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Cornfields in northeastern Missouri this spring were more uneven following prevented planting acres. Typically, they were phosphorus-deficient and had slower early growth than fields following soybean. These are symptoms associated with corn fallow syndrome, which is known to stunt corn and cause purple, phosphorus-deficient leaves and poorly developed roots.
Its rare occurrence caught producers off-guard, says University of Missouri Extension corn specialist Greg Luce. The syndrome sometimes happens in the year after extremely wet conditions and no crops, or weeds, are grown on the field the previous year. He last remembers it after the 1993 floods.
Fallow syndrome happens when a beneficial fungus, vesicular arbuscular mycorrhizae (VAM), is reduced in the soil. The fungus is associated with the roots of many plants and it benefits corn by helping it take up phosphorus and zinc.
Last year’s unplanted soybean acres were often planted to corn this year as part of a soybean-corn rotation.
Luce says the fallow syndrome was common in Audrain County. Last year, it led Missouri in prevented-planting acres. More than a million Missouri soybean acres went unplanted last year because of the unusually wet conditions through much of May, June and early July of 2015.
In May, farmers in Audrain County and other areas with prevented planting began telling Luce and others that corn was stunted and purple. One corn grower used an unmanned aerial vehicle to photograph adjacent fields. One field appeared normal, the other stunted with a purple cast.
Luce asked about practices and learned that the field with stunted plants went barren of vegetation last year.
Many farmers and farm consultants initially blamed herbicide injury for problem fields. MU Extension weed scientist Kevin Bradley investigated a number of these cases and found no evidence of herbicide injury. Because so little is known about fallow syndrome, Bradley had an analysis conducted on several problem fields and found many of them had reduced levels of microbial populations compared to similar unaffected fields.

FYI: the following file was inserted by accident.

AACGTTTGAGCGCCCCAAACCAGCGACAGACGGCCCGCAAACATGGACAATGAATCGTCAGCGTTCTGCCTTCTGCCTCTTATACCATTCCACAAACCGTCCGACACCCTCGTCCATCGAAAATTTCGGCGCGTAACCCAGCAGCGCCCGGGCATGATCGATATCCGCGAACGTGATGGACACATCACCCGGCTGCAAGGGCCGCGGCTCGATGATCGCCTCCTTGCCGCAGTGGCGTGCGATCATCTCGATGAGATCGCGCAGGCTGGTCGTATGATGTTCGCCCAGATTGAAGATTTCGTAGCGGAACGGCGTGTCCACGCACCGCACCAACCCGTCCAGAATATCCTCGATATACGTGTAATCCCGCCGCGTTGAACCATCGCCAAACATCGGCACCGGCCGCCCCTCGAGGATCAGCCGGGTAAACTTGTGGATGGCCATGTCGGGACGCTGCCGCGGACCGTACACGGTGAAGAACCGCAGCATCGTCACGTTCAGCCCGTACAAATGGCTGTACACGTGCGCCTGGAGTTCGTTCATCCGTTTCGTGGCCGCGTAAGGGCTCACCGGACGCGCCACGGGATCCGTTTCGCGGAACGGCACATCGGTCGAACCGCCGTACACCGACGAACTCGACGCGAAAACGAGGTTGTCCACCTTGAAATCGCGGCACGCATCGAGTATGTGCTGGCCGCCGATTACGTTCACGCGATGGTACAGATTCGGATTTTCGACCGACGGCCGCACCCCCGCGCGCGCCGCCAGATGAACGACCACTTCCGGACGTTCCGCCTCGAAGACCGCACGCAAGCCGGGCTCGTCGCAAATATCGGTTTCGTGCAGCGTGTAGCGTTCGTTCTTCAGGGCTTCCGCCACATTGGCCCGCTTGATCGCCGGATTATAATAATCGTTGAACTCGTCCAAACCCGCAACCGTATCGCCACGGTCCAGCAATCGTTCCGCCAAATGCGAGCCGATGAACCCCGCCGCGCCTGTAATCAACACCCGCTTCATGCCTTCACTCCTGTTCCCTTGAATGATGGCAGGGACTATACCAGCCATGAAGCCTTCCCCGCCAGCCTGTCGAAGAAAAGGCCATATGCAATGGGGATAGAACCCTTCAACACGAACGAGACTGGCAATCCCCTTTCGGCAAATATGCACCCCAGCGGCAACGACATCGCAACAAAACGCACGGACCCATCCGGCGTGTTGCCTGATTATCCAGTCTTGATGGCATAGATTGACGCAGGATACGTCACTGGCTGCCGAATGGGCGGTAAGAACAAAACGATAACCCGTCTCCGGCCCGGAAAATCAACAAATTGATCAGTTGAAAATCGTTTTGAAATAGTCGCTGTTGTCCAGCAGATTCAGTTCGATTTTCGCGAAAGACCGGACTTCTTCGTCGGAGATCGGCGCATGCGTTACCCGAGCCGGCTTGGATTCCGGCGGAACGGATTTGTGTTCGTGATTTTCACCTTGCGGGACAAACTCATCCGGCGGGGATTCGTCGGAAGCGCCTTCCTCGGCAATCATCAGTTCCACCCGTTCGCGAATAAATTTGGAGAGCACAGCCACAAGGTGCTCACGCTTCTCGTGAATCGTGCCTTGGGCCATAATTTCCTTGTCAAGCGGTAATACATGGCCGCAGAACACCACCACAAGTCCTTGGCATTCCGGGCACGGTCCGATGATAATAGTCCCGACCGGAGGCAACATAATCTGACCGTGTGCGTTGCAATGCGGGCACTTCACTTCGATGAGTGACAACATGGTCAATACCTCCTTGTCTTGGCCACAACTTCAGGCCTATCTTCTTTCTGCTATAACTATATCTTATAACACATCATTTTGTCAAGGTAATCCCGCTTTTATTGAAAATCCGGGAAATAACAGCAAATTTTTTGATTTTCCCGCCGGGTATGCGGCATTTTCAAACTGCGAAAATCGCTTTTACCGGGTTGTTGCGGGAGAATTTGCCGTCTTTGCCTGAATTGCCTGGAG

Manjula Nathan, director of the MU Soil and Plant Testing Laboratory, published a two-year study in South Dakota that showed a connection between fallow syndrome and low phosphorus.
Luce says little can be done to correct fallow syndrome. To prevent it, he recommends continuing to plant soybeans late into a season. Planting cover crops in early fall helps if soybean cannot be planted. You can apply phosphorus in the spring. Banding on with the planter would be most beneficial. Some 1960s research showed yield improvement by adding phosphorus close to the row and cultivating it in. Rescue attempts are not well-documented. Knifing in additional nitrogen could possibly help also.
Prevention is the best option, Luce says. It is unlikely fallow syndrome will occur two years after the initial fallow period.
Luce recommends the following:
For more information, see “Stunted Corn Following Prevented Planting – Fallow Syndrome” at ipm.missouri.edu/IPCM/?ID=637.
Source: Greg Luce, University of Missouri
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